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Thursday, December 09, 2021

The Director’s Baton

A new book exhumes the storyboard of Satyajit Ray’s unfinished film on sitar maestro Ravi Shankar.

Written by Suanshu Khurana |
Updated: May 17, 2014 1:34:02 am
Ray and Shankar’s creative partnerships found place in many films. Ray and Shankar’s creative partnerships found place in many films.

In Satyajit Ray’s Pather Panchali, the filmmaker’s debut masterpiece based on the1929 novella of the same name, young Durga greets the monsoons with a peacock dance. She twirls, bends forward, as her brother Apu looks on. It’s not hard to spot a certain radiance in the children, as their laughter breaks the pathos and poverty for a brief moment.

One of the more memorable scenes from the filmmaker’s oeuvre, it finds its meaning from a delicate composition in raag Desh, which has been strung together in the background. There are also the strains of sitar in the poignant Todi, which unfurl after Durga’s death, the desolation of it all translated through its komal (dissonant) notes. Composed and played by sitar maestro Pandit Ravi Shankar, the notes fall with spontaneity, just like the rain on Durga’s face and the sadness on Harihar’s home. Shankar’s folk yet seasoned orchestral pieces also featured in rest of the Apu Trilogy. But the passages were composed during an 11-hour marathon music session for Pather Panchali (1955), the one that arguably inspired Ray to create a storyboard for a documentary “A Sitar Recital by Ravi Shankar”.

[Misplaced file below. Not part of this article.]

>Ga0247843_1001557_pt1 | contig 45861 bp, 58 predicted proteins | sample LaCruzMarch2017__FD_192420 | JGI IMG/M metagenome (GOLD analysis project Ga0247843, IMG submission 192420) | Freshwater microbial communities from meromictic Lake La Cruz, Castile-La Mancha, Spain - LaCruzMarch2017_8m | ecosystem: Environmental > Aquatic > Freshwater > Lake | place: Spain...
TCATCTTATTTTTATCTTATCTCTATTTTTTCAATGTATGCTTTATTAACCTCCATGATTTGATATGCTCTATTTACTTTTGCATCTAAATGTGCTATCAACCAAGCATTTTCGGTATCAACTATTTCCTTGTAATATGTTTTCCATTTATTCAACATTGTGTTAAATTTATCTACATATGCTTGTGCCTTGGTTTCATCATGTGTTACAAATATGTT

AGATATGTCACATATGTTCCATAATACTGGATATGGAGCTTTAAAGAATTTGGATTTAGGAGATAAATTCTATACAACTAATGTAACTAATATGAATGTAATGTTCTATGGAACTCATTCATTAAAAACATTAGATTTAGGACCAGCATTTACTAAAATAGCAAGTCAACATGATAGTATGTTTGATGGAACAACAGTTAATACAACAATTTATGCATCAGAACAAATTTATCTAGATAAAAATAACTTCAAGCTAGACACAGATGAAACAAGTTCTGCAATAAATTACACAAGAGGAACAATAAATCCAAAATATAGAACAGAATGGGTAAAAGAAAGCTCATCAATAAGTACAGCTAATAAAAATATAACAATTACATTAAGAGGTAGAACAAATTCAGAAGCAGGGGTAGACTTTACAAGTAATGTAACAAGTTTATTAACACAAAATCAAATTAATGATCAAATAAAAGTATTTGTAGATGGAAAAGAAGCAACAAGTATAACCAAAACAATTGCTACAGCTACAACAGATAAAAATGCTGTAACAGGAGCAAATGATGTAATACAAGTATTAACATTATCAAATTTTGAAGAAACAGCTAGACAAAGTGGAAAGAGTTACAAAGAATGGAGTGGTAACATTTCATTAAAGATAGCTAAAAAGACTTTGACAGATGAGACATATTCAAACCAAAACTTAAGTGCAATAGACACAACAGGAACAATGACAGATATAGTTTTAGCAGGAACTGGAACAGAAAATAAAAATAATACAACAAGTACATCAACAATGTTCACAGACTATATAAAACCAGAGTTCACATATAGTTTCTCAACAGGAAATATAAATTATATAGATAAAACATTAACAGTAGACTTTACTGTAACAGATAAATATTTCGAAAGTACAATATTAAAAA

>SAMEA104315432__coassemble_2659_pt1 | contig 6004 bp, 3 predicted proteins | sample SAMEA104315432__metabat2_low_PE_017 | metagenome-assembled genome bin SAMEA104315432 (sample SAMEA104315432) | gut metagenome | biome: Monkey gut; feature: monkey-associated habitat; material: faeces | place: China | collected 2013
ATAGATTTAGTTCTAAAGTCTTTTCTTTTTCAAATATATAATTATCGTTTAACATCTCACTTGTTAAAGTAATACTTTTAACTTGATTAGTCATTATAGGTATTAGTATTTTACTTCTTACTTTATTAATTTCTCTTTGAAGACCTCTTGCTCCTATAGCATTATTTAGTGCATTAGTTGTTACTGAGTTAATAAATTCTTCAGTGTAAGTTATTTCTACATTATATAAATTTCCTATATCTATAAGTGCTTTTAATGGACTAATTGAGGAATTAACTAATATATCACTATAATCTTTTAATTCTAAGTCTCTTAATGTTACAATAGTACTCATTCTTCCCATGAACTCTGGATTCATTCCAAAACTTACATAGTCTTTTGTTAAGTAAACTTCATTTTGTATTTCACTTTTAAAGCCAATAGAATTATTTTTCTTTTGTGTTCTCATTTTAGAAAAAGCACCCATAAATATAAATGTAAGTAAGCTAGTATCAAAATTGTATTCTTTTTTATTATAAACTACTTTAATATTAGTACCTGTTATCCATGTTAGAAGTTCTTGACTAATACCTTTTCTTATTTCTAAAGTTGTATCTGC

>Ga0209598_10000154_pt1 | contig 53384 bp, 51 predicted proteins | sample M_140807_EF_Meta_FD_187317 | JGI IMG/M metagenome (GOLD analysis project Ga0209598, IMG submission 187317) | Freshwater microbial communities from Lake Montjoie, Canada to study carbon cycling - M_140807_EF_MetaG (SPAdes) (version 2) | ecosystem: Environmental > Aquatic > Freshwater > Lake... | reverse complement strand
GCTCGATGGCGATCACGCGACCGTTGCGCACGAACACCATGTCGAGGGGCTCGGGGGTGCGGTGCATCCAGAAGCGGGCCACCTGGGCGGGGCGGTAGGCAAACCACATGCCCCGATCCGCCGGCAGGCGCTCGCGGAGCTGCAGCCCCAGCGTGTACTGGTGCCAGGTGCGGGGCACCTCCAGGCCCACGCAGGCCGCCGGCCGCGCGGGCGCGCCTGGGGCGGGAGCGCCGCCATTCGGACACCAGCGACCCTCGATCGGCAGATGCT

Comprising a detailed screenplay, from alaap to jhala, the sketches put the contours of a Shankar concert under the spotlight through a string of frames drawn by the filmmaker. Replete with drawings in ink — with a constant juxtaposition of trees, flowers, fall of dry leaves, a Rajasthani woman playing an ektaara with zoomed-in shots of sitar and tabla, and sculptures — Ray could have easily had Desh or Todi, his favourite ragas, at the helm in the film.

But this is the story of a film that was never filmed. Instead, it was buried amid numerous documents and drawings in Ray’s Bishop Lefroy Road residence in Kolkata, until the notebook was discovered by his son Sandip Ray after his demise in 1992. “The vividness of it is amazing. I’m absolutely awestruck by the movement, the technical detail with which Baba created these sketches,” says Sandip, who has now ungraved the storyboard and put it into a book titled Satyajit Ray’s Ravi Shankar – An Unfilmed Visual Script (Harper Collins, Rs 399) that was released on May 2, on Ray’s 93 birth anniversary. The book that contains photographs of Ray and Shankar and interviews of the two, also delves into the camaraderie they shared.

While the storyboard isn’t dated, Sandip is sure that it was created after Pather Panchali. “His storyboard style changed later. He was only creating thumbnails after that,” says Sandip. The story opens with sketches of the sunlight segueing from the window into a sombre Shankar. Ray connects the sketches with his own handwritten notes, and makes transitions from one scene to other as he “trucks forward”, “pans”, “dissolves” and in the process creates myriad moods of the maestro.

And soon enough, after having reached a crescendo by way of zoomed-in shots of sitar, most likely depicting the frantic sitar strokes, the visuals surge back from where they began, like coming back to the sam (the first beat of the cycle). “I still don’t know why he didn’t make this one. The most plausible reason can be that my father was busy making films, while Panditji was busy travelling. The twain never met,” says Ray.

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